This chunky 320-page graphic memoir is an absolute treasure trove of LGBTQ+ history.
Kate Charlesworth was born in 1950 and her autobiography reminds us how much has changed over the last seven decades. If anyone is looking for an introduction to queer history, this is the perfect place to start.
The artwork throughout the book is totally engaging. Charlesworth varies her drawing style to suit each ‘chapter’ of her life story and the different graphic techniques convey both the eras she describes and their associated moods.
A lifetime of illustration has made her a mistress of graphic techniques and the variety of styles range from camp 1950s for a Calamity Jane double-page spread through Beano and Bunty styles for her early memories.
Expressive full-page illustrations commemorate the dark times of AIDS and the 1999 nail bombing in Old Compton Street in London while glorious use of colour and page layout is used to recount her conversations with friends.
Whether she is depicting her own awkward days as a baby dyke or chronicling historic events like the Stonewall Riot (I learned that the police raid happened in the early hours of the day after Judy Garland’s funeral), Charlesworth paints the perfect picture and her personal/political narrative is absorbing.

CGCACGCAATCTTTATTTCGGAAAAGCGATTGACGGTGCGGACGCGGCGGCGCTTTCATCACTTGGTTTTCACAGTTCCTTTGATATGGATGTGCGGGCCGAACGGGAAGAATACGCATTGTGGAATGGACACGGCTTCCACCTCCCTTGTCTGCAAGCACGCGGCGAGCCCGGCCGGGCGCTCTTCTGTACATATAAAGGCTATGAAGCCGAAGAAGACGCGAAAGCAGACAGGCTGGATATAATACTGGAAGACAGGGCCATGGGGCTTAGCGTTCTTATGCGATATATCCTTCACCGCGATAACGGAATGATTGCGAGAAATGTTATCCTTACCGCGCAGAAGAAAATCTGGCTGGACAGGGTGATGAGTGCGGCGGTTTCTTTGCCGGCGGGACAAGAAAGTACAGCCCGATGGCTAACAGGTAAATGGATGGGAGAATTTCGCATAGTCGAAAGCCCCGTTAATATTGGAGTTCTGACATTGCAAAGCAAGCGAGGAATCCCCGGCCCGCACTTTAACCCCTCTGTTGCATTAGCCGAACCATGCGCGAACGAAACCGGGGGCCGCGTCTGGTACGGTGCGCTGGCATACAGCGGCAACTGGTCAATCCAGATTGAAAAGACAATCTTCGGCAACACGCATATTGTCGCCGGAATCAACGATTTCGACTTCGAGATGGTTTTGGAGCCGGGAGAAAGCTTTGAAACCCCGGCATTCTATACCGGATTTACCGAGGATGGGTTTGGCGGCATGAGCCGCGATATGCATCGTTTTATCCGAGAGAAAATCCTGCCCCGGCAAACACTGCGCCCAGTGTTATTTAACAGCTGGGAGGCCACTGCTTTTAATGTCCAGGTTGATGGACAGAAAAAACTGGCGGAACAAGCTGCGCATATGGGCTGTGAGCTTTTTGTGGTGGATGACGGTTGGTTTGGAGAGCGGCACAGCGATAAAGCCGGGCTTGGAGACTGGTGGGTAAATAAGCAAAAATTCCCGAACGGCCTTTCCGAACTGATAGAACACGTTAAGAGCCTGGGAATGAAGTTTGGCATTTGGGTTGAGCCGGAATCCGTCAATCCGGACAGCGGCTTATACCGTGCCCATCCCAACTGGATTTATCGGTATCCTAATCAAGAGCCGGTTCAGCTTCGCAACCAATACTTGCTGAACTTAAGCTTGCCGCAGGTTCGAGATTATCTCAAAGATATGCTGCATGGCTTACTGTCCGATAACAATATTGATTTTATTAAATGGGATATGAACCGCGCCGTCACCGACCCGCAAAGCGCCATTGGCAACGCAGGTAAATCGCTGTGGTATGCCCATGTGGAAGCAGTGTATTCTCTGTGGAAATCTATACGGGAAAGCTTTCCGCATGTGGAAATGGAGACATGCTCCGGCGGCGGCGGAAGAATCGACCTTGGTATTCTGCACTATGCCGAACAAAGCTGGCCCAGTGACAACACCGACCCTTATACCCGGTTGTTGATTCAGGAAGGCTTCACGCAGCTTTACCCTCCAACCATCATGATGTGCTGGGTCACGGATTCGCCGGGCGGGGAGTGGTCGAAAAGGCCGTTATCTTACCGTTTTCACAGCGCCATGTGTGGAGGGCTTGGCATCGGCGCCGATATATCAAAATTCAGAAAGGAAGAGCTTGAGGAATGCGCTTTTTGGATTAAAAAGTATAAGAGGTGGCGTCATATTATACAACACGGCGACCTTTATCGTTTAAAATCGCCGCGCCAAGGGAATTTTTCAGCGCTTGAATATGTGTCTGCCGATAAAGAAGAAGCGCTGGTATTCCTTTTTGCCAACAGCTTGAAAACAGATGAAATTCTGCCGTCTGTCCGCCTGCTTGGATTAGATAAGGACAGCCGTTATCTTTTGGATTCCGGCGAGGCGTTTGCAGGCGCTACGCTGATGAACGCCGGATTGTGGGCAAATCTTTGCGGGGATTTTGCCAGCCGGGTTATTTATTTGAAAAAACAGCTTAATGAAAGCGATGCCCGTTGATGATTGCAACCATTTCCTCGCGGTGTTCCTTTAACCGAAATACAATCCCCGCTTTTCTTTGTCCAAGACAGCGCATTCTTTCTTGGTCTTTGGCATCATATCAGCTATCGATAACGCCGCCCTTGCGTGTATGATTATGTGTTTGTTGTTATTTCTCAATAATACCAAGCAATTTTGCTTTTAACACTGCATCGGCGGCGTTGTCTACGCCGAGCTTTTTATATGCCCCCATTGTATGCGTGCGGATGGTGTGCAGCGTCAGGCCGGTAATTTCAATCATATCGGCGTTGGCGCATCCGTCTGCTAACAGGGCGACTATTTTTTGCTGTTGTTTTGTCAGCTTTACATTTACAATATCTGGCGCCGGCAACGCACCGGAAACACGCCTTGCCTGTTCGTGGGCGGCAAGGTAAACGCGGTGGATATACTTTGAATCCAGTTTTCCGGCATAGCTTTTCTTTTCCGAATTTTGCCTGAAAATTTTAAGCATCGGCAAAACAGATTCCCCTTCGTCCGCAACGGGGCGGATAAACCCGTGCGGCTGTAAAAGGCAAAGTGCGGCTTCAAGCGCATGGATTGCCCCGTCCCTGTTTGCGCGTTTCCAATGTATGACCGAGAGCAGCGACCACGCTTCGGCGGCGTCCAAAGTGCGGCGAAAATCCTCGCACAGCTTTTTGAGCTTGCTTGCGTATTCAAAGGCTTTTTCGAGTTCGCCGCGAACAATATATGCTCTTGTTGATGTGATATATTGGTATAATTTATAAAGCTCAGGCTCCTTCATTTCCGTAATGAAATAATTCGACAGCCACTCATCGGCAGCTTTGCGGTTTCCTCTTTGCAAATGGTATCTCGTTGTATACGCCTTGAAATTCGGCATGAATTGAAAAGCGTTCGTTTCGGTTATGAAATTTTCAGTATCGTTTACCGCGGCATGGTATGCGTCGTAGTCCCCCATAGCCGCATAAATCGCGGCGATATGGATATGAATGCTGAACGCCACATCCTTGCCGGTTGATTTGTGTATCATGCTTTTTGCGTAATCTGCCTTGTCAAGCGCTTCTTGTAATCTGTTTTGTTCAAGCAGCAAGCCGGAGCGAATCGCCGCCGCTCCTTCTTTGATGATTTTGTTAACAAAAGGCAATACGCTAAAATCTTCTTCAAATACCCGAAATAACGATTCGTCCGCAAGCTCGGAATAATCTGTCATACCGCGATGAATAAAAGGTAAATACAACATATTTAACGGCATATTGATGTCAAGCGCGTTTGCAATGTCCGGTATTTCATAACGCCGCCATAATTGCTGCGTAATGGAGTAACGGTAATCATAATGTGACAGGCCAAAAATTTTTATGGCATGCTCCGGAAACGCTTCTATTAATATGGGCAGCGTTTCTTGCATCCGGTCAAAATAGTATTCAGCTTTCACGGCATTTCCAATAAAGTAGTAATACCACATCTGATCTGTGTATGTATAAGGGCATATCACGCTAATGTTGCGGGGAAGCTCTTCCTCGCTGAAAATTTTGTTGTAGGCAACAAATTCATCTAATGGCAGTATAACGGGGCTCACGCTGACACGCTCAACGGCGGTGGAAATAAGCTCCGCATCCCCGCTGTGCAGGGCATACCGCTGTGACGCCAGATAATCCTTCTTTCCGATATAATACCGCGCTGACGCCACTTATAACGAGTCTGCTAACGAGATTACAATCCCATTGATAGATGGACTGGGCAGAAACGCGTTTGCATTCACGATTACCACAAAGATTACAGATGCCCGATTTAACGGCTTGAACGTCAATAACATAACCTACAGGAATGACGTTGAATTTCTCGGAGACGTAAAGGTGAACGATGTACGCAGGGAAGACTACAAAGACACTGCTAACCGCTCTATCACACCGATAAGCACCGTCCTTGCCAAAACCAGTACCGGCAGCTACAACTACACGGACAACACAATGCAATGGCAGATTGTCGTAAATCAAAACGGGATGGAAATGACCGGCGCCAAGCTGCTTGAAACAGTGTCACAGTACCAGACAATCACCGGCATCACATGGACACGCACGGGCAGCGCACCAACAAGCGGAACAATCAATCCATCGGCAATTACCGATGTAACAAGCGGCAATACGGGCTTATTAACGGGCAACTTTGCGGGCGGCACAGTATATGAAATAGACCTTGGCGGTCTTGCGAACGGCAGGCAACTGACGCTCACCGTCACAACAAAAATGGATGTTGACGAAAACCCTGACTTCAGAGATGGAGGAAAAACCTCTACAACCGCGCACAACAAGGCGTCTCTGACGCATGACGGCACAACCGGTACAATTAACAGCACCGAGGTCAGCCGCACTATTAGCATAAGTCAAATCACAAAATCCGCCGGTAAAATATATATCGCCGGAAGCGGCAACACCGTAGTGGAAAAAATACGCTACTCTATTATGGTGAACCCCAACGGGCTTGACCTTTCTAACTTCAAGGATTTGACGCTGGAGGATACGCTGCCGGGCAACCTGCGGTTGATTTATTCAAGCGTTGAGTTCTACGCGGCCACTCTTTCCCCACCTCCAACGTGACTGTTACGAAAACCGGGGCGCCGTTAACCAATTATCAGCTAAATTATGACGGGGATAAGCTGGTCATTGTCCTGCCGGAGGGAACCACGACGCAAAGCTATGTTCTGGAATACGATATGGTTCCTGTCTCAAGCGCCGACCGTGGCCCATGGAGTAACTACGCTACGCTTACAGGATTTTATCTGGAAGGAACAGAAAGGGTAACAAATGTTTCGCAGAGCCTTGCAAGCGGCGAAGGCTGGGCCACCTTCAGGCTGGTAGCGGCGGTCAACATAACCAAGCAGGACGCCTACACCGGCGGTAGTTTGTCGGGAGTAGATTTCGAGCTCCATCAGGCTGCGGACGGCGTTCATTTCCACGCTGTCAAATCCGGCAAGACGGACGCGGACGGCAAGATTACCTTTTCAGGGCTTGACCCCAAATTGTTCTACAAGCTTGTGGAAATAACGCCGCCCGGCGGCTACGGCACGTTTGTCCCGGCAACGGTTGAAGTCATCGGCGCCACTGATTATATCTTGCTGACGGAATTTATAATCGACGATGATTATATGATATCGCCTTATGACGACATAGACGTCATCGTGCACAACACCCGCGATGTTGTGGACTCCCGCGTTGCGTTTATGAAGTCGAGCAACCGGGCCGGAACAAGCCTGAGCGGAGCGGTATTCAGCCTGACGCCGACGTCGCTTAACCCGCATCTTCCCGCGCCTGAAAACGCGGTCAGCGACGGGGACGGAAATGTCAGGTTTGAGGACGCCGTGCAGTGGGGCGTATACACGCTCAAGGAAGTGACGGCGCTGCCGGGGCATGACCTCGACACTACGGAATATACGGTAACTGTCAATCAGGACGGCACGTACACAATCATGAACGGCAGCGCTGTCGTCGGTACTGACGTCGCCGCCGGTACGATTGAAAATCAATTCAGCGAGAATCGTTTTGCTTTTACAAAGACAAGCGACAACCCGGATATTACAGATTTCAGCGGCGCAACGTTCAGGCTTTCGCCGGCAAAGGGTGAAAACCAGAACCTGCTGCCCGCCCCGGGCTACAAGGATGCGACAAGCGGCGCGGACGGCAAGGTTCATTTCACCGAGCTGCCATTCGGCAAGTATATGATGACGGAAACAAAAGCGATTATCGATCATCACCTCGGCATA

I loved the use of badges and printed ephemera to help chronicle her decades of campaigning.
Alan Turing, Quentin Crisp, Dusty Springfield, Germaine Greer, Billie Jean King, Peter Tatchell, the Lesbian Avengers, Section 28, Freddie Mercury and theatre are all part of the story.
There are also fun and thorough timelines featuring dates such as the 1970 feminist flour-bombing of the Miss World contest, the posthumous publication of EM Forster’s Maurice in 1971, the lesbian kiss on Brookside in 1994, and the 2004 Gender Recognition and Civil Partnership Acts.
The 1980 Gay Pride March in London (which ended in a riot) is compared to the 1993 London Pride where two policemen are talking about what a fantastic day out they are going to have – a great ‘illustration’ of how times have changed.
This is a personal history, and while the author welcomes the ‘T’ in LGBT, the recent fiery debates about trans rights and the Gender Recognition Act are not documented in detail.
In the very short introduction, Charlesworth acknowledges the LGBTQI+ community as an ‘astonishing riot of intersectionality’ and wishes for any omissions in her story to be the starting point for telling more stories.
I look forward to reading a trans-sister volume to this excellent lesbian autobiography.